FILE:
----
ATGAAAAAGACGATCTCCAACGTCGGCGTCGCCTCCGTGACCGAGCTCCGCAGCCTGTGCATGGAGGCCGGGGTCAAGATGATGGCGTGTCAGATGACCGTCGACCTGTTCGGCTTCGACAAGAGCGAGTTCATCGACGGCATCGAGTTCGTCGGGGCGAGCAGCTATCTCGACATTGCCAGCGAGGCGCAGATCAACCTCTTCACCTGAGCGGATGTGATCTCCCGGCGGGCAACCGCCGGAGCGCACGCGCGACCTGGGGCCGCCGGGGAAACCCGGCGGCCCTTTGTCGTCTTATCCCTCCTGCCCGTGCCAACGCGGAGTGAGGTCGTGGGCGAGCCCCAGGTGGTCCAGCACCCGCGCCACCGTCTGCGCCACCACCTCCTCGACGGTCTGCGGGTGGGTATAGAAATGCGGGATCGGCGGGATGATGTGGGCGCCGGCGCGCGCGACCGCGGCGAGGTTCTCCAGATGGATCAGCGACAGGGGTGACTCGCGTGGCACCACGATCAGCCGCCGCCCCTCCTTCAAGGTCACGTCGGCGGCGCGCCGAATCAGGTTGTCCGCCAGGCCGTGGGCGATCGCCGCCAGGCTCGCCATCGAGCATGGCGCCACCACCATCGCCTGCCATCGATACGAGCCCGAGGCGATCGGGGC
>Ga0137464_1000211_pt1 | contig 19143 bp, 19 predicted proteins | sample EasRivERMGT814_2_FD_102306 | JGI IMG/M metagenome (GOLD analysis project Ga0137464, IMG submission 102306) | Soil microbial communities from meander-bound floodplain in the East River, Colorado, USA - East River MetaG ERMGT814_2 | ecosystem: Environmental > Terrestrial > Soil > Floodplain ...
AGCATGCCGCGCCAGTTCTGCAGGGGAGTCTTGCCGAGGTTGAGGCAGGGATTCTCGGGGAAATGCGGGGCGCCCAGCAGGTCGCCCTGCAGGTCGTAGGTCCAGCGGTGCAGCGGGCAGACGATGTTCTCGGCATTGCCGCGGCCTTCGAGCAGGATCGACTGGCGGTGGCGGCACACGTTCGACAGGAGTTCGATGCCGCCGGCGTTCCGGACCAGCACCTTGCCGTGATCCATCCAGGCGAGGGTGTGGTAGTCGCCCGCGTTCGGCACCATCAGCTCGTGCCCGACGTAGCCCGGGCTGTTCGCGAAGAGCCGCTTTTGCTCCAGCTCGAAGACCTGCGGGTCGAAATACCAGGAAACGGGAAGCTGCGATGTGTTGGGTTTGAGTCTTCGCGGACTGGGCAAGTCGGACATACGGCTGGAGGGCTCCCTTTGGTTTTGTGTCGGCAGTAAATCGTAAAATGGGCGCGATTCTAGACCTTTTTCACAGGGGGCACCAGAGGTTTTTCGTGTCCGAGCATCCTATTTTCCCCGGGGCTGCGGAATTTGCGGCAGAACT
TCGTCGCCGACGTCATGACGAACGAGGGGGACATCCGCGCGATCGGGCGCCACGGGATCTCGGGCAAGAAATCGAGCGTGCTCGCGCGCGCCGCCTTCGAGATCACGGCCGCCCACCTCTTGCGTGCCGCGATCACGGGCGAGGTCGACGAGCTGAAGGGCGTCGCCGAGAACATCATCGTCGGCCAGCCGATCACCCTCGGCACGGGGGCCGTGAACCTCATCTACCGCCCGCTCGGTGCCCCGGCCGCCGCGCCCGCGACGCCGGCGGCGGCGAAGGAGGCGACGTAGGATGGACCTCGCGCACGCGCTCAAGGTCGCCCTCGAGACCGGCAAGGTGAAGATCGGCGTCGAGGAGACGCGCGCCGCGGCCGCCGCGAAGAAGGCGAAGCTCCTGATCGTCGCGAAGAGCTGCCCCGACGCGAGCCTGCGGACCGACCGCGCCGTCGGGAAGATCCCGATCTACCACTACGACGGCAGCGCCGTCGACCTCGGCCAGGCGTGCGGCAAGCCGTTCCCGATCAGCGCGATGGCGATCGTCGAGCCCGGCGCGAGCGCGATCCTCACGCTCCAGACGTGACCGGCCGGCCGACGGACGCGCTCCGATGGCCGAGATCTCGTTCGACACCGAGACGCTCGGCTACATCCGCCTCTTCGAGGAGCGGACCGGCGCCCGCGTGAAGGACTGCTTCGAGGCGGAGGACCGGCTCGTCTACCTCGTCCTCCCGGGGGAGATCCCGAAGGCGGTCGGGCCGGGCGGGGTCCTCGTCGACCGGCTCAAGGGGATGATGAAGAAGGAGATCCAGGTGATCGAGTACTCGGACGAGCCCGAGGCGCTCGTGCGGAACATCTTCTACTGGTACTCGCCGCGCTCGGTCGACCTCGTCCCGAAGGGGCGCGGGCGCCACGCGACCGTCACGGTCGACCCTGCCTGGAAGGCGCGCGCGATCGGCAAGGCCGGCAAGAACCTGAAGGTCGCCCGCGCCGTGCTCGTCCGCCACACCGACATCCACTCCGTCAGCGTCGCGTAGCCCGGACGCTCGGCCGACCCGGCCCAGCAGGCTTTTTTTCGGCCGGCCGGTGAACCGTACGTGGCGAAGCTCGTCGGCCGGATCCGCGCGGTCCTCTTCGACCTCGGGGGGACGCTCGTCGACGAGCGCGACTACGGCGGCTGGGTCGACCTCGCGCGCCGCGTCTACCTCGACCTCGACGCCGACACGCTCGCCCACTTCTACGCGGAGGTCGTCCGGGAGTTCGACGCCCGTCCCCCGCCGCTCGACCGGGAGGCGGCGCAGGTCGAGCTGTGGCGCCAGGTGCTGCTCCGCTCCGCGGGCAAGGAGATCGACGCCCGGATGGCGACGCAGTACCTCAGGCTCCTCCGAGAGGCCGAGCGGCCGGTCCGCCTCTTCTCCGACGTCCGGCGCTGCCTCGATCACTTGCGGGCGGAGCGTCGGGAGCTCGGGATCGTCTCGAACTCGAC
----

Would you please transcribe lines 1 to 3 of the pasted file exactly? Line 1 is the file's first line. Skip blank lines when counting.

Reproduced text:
ATGAAAAAGACGATCTCCAACGTCGGCGTCGCCTCCGTGACCGAGCTCCGCAGCCTGTGCATGGAGGCCGGGGTCAAGATGATGGCGTGTCAGATGACCGTCGACCTGTTCGGCTTCGACAAGAGCGAGTTCATCGACGGCATCGAGTTCGTCGGGGCGAGCAGCTATCTCGACATTGCCAGCGAGGCGCAGATCAACCTCTTCACCTGAGCGGATGTGATCTCCCGGCGGGCAACCGCCGGAGCGCACGCGCGACCTGGGGCCGCCGGGGAAACCCGGCGGCCCTTTGTCGTCTTATCCCTCCTGCCCGTGCCAACGCGGAGTGAGGTCGTGGGCGAGCCCCAGGTGGTCCAGCACCCGCGCCACCGTCTGCGCCACCACCTCCTCGACGGTCTGCGGGTGGGTATAGAAATGCGGGATCGGCGGGATGATGTGGGCGCCGGCGCGCGCGACCGCGGCGAGGTTCTCCAGATGGATCAGCGACAGGGGTGACTCGCGTGGCACCACGATCAGCCGCCGCCCCTCCTTCAAGGTCACGTCGGCGGCGCGCCGAATCAGGTTGTCCGCCAGGCCGTGGGCGATCGCCGCCAGGCTCGCCATCGAGCATGGCGCCACCACCATCGCCTGCCATCGATACGAGCCCGAGGCGATCGGGGC
>Ga0137464_1000211_pt1 | contig 19143 bp, 19 predicted proteins | sample EasRivERMGT814_2_FD_102306 | JGI IMG/M metagenome (GOLD analysis project Ga0137464, IMG submission 102306) | Soil microbial communities from meander-bound floodplain in the East River, Colorado, USA - East River MetaG ERMGT814_2 | ecosystem: Environmental > Terrestrial > Soil > Floodplain ...
AGCATGCCGCGCCAGTTCTGCAGGGGAGTCTTGCCGAGGTTGAGGCAGGGATTCTCGGGGAAATGCGGGGCGCCCAGCAGGTCGCCCTGCAGGTCGTAGGTCCAGCGGTGCAGCGGGCAGACGATGTTCTCGGCATTGCCGCGGCCTTCGAGCAGGATCGACTGGCGGTGGCGGCACACGTTCGACAGGAGTTCGATGCCGCCGGCGTTCCGGACCAGCACCTTGCCGTGATCCATCCAGGCGAGGGTGTGGTAGTCGCCCGCGTTCGGCACCATCAGCTCGTGCCCGACGTAGCCCGGGCTGTTCGCGAAGAGCCGCTTTTGCTCCAGCTCGAAGACCTGCGGGTCGAAATACCAGGAAACGGGAAGCTGCGATGTGTTGGGTTTGAGTCTTCGCGGACTGGGCAAGTCGGACATACGGCTGGAGGGCTCCCTTTGGTTTTGTGTCGGCAGTAAATCGTAAAATGGGCGCGATTCTAGACCTTTTTCACAGGGGGCACCAGAGGTTTTTCGTGTCCGAGCATCCTATTTTCCCCGGGGCTGCGGAATTTGCGGCAGAACT